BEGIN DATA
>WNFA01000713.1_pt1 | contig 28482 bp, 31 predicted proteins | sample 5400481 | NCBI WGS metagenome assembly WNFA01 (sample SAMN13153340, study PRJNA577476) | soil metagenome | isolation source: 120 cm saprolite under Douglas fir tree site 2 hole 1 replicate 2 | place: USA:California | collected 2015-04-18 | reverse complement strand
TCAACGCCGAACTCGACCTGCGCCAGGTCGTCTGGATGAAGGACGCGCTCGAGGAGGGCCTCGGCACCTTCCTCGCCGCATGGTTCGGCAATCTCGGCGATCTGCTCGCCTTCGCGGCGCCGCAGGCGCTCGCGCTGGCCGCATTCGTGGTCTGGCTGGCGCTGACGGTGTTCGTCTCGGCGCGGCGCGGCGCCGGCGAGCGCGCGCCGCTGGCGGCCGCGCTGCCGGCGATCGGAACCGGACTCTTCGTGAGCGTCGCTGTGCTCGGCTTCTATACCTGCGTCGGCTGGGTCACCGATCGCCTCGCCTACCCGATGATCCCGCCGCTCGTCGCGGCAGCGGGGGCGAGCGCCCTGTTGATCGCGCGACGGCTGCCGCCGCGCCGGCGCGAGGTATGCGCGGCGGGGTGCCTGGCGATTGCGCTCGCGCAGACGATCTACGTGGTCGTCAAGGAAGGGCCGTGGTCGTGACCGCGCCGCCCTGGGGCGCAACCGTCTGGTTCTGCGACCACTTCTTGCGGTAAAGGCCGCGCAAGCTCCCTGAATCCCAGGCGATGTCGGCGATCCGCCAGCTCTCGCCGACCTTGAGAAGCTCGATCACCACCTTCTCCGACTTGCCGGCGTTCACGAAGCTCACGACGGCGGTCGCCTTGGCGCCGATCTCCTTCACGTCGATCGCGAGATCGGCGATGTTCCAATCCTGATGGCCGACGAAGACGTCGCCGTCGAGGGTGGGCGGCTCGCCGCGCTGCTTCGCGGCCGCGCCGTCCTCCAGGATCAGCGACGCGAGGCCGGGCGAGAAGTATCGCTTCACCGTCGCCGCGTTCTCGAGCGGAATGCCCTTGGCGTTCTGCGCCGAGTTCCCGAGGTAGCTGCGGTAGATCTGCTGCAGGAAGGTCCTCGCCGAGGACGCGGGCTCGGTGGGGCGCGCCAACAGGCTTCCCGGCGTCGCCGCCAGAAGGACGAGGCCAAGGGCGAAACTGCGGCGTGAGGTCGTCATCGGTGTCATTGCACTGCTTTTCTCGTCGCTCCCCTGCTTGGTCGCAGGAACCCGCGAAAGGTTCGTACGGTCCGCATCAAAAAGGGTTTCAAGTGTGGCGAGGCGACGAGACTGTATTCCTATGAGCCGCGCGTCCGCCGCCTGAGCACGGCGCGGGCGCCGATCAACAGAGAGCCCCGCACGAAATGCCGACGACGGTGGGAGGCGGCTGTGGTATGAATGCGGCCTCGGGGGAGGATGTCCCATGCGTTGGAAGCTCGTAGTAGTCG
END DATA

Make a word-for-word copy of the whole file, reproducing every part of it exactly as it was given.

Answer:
>WNFA01000713.1_pt1 | contig 28482 bp, 31 predicted proteins | sample 5400481 | NCBI WGS metagenome assembly WNFA01 (sample SAMN13153340, study PRJNA577476) | soil metagenome | isolation source: 120 cm saprolite under Douglas fir tree site 2 hole 1 replicate 2 | place: USA:California | collected 2015-04-18 | reverse complement strand
TCAACGCCGAACTCGACCTGCGCCAGGTCGTCTGGATGAAGGACGCGCTCGAGGAGGGCCTCGGCACCTTCCTCGCCGCATGGTTCGGCAATCTCGGCGATCTGCTCGCCTTCGCGGCGCCGCAGGCGCTCGCGCTGGCCGCATTCGTGGTCTGGCTGGCGCTGACGGTGTTCGTCTCGGCGCGGCGCGGCGCCGGCGAGCGCGCGCCGCTGGCGGCCGCGCTGCCGGCGATCGGAACCGGACTCTTCGTGAGCGTCGCTGTGCTCGGCTTCTATACCTGCGTCGGCTGGGTCACCGATCGCCTCGCCTACCCGATGATCCCGCCGCTCGTCGCGGCAGCGGGGGCGAGCGCCCTGTTGATCGCGCGACGGCTGCCGCCGCGCCGGCGCGAGGTATGCGCGGCGGGGTGCCTGGCGATTGCGCTCGCGCAGACGATCTACGTGGTCGTCAAGGAAGGGCCGTGGTCGTGACCGCGCCGCCCTGGGGCGCAACCGTCTGGTTCTGCGACCACTTCTTGCGGTAAAGGCCGCGCAAGCTCCCTGAATCCCAGGCGATGTCGGCGATCCGCCAGCTCTCGCCGACCTTGAGAAGCTCGATCACCACCTTCTCCGACTTGCCGGCGTTCACGAAGCTCACGACGGCGGTCGCCTTGGCGCCGATCTCCTTCACGTCGATCGCGAGATCGGCGATGTTCCAATCCTGATGGCCGACGAAGACGTCGCCGTCGAGGGTGGGCGGCTCGCCGCGCTGCTTCGCGGCCGCGCCGTCCTCCAGGATCAGCGACGCGAGGCCGGGCGAGAAGTATCGCTTCACCGTCGCCGCGTTCTCGAGCGGAATGCCCTTGGCGTTCTGCGCCGAGTTCCCGAGGTAGCTGCGGTAGATCTGCTGCAGGAAGGTCCTCGCCGAGGACGCGGGCTCGGTGGGGCGCGCCAACAGGCTTCCCGGCGTCGCCGCCAGAAGGACGAGGCCAAGGGCGAAACTGCGGCGTGAGGTCGTCATCGGTGTCATTGCACTGCTTTTCTCGTCGCTCCCCTGCTTGGTCGCAGGAACCCGCGAAAGGTTCGTACGGTCCGCATCAAAAAGGGTTTCAAGTGTGGCGAGGCGACGAGACTGTATTCCTATGAGCCGCGCGTCCGCCGCCTGAGCACGGCGCGGGCGCCGATCAACAGAGAGCCCCGCACGAAATGCCGACGACGGTGGGAGGCGGCTGTGGTATGAATGCGGCCTCGGGGGAGGATGTCCCATGCGTTGGAAGCTCGTAGTAGTCG